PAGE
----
Democracy is based on the idea that all people are equal, or able to utilize equal “reason” in making choices, and therefore that a mass vote will result in a sensible choice. Let us see how that is working out through the filter of literacy, which tells us how much people are able to read and assess versus simply repeating what they see on their television screens.
The Literacy Project Foundation offers us some statistics on how much our voters can read and understand:
- Illiteracy has become such a serious problem in our country that 44 million adults are now unable to read a simple story to their children
- 50% of adults cannot read a book written at an eighth grade level
- 45 million are functionally illiterate and read below a 5th grade level
Someone should mention that the political issues we discuss in our elections begin at a high school level, and require more to understand. This means that half of our voters have no idea what they are doing simply by lacking the ability, and this does not take into account the many more awash in apathy or fanaticism.
If all 45 million functional illiterates vote, they would have a majority bigger than the dubious vote count upon which Hillary Clinton bases her claim that she won the popular vote in the last election. If we had a normal election and even a major portion of this group voted, then whatever came to mind would claim the election.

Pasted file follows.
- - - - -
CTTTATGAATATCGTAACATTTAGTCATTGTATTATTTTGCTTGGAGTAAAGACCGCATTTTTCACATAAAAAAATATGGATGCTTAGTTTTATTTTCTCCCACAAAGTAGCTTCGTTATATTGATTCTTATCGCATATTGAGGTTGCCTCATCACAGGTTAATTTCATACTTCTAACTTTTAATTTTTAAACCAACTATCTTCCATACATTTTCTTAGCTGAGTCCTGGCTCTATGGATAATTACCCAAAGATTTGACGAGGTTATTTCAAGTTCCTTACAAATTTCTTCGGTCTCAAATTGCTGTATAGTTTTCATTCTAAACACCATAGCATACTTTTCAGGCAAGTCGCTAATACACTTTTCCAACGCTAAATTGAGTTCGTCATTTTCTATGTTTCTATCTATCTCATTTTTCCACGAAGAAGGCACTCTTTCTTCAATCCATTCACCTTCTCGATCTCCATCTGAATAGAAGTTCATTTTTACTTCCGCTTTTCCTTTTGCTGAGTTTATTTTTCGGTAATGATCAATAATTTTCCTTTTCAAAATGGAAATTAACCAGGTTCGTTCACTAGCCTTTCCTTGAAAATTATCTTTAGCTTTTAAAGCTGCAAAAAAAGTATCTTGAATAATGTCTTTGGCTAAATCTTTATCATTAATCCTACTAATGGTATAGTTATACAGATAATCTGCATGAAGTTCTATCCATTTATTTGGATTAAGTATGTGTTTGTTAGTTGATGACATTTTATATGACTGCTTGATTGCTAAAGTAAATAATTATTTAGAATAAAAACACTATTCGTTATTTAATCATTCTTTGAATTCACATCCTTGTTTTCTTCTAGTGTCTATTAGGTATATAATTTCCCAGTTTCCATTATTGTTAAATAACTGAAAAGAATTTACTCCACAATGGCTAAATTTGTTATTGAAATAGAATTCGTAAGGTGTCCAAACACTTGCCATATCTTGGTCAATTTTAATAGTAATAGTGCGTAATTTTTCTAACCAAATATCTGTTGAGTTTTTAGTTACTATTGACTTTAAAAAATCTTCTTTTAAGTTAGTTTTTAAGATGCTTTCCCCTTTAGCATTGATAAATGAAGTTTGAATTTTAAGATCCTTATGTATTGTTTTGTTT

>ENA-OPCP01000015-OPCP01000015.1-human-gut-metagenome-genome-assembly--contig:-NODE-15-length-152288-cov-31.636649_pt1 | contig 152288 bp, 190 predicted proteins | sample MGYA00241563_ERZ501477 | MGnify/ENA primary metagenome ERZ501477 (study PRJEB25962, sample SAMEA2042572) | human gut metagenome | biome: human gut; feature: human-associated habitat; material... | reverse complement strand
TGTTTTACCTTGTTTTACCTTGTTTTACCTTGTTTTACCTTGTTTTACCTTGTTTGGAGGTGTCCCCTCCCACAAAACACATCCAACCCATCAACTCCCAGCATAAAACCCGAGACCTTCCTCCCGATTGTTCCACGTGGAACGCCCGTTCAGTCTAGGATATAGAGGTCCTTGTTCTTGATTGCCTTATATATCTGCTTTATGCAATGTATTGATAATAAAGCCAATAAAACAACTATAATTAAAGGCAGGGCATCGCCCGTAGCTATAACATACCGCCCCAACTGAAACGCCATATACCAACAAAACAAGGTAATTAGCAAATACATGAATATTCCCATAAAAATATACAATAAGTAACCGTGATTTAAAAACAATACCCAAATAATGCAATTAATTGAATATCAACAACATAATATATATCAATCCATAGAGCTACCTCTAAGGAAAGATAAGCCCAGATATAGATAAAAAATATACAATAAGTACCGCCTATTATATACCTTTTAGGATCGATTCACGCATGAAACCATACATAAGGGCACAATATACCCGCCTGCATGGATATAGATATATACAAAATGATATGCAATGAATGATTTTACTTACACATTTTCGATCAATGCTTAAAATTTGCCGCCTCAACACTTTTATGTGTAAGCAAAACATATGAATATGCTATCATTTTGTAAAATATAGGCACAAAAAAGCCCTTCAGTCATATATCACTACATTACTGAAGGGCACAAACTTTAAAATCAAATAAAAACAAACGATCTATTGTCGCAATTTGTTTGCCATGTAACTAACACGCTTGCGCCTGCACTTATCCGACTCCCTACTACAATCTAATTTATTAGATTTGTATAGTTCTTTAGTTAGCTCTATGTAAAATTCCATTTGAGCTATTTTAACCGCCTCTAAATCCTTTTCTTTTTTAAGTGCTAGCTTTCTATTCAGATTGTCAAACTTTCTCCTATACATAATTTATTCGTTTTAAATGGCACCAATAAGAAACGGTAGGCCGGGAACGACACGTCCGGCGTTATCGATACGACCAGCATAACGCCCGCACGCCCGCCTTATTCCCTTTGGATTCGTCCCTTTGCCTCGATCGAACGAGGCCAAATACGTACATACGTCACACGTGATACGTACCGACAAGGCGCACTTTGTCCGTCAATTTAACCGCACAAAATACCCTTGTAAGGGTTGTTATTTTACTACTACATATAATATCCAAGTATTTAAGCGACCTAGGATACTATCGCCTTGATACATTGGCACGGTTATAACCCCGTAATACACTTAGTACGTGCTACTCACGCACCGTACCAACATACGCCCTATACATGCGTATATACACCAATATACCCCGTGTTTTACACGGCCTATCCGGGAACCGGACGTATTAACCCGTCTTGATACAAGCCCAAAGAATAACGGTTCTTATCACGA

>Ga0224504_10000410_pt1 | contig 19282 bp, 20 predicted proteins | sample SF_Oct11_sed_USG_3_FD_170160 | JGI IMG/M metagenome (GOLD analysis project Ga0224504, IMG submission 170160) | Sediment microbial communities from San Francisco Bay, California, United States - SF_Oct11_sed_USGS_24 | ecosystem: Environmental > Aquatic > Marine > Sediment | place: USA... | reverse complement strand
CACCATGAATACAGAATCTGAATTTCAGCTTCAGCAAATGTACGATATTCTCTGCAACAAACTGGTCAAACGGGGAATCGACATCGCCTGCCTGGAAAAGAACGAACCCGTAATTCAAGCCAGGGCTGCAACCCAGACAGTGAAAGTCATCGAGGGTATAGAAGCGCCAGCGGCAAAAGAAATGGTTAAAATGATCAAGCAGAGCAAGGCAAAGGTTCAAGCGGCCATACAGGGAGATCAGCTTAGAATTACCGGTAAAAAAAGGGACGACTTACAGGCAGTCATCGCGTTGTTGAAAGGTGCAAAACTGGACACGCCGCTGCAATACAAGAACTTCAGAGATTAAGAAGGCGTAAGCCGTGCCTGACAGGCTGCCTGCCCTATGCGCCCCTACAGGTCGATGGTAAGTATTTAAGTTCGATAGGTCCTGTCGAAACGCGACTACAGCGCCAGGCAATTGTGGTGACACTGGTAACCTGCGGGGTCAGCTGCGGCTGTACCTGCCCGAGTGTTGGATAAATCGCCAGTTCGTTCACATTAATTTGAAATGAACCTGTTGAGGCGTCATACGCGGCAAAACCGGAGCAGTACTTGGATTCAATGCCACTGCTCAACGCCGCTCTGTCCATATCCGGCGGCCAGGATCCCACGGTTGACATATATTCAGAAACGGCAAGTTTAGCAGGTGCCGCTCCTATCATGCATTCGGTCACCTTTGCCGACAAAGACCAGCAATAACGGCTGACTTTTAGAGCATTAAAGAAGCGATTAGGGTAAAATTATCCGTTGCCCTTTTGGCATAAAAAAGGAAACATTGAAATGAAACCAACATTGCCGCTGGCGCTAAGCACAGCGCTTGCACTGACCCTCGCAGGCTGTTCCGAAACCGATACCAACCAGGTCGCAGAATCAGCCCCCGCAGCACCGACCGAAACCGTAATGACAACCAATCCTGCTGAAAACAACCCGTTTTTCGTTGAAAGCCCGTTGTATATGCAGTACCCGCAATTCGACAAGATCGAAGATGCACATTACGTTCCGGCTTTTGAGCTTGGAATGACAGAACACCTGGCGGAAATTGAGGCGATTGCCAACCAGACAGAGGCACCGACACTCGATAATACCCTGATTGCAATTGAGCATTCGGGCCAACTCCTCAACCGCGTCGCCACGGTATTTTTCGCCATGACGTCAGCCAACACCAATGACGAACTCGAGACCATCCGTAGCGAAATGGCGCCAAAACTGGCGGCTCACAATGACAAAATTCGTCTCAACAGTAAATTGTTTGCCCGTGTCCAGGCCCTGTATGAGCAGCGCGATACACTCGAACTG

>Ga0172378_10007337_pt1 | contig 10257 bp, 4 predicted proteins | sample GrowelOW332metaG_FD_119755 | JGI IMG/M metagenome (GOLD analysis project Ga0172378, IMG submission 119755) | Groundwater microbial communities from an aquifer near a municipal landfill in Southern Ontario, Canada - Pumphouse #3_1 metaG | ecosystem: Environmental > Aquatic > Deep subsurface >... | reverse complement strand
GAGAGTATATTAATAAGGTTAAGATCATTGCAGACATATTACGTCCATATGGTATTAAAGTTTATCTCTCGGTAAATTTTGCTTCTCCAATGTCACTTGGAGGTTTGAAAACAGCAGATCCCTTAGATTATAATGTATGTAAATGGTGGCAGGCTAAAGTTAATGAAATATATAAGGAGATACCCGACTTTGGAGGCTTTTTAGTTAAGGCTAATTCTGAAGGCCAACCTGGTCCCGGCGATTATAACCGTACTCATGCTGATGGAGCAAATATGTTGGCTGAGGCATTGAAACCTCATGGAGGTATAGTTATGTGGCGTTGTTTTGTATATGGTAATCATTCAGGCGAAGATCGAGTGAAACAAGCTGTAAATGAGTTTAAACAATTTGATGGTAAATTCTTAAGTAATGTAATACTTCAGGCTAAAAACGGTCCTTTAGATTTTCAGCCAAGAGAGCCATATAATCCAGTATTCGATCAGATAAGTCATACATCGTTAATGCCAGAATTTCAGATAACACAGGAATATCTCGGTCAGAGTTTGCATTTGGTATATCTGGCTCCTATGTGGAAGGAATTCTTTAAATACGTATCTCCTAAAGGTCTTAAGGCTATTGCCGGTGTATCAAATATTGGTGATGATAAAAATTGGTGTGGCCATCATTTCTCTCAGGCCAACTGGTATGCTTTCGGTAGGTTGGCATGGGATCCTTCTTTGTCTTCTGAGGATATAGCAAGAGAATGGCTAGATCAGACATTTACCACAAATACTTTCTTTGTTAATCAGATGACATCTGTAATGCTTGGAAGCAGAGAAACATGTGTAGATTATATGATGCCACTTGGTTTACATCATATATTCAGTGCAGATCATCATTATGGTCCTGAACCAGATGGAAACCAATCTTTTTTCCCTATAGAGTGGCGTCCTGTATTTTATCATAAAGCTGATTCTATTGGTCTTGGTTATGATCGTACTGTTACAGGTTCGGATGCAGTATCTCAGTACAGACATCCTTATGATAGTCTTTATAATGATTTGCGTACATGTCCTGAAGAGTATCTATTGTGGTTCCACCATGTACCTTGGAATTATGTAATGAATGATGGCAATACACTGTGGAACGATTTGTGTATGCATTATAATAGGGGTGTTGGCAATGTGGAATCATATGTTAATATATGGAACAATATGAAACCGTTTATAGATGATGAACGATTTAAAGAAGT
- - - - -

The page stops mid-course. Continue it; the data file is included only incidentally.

Where do they get their opinions? If they cannot read, there are only a few sources: television, radio and entertainment such as movies and music. These verbal only and mostly-verbal voters are thus limited to hearing opinions from others, and then repeating those as if they were their own.
For those who read The Bell Curve, it is worth pointing out that very few people reach the 120 IQ point threshold necessary to go through a college education (this is more important than whether they actually have a college education, since with the ability for it they can educate themselves, as many have in America since our earliest days).
Onward we go…
- 3 out of 4 people on welfare can’t read
- 20% of Americans read below the level needed to earn a living wage
- 50% of the unemployed between the ages of 16 and 21 cannot read well enough to be considered functionally literate
- Between 46 and 51% of American adults have an income well below the poverty level because of their inability to read
We have created an underclass that pays no taxes, cannot read, and yet can vote and receives the benefits of our extensive social welfare system. Naturally they will vote for what they think benefits them, which is more free government money and less accountability.
Even more, they are voting to spend Other People’s Money on these subsidies.
We can view illiteracy as a proxy for intelligence. Most people are incapable of voting. Of those who are capable, most are selfish, distracted, apathetic, fanatical or otherwise not focused on the issue. And because of their greater numbers, these groups drown out anyone else.
Is it any surprise that our democracy fails time after time in such an obsessive way?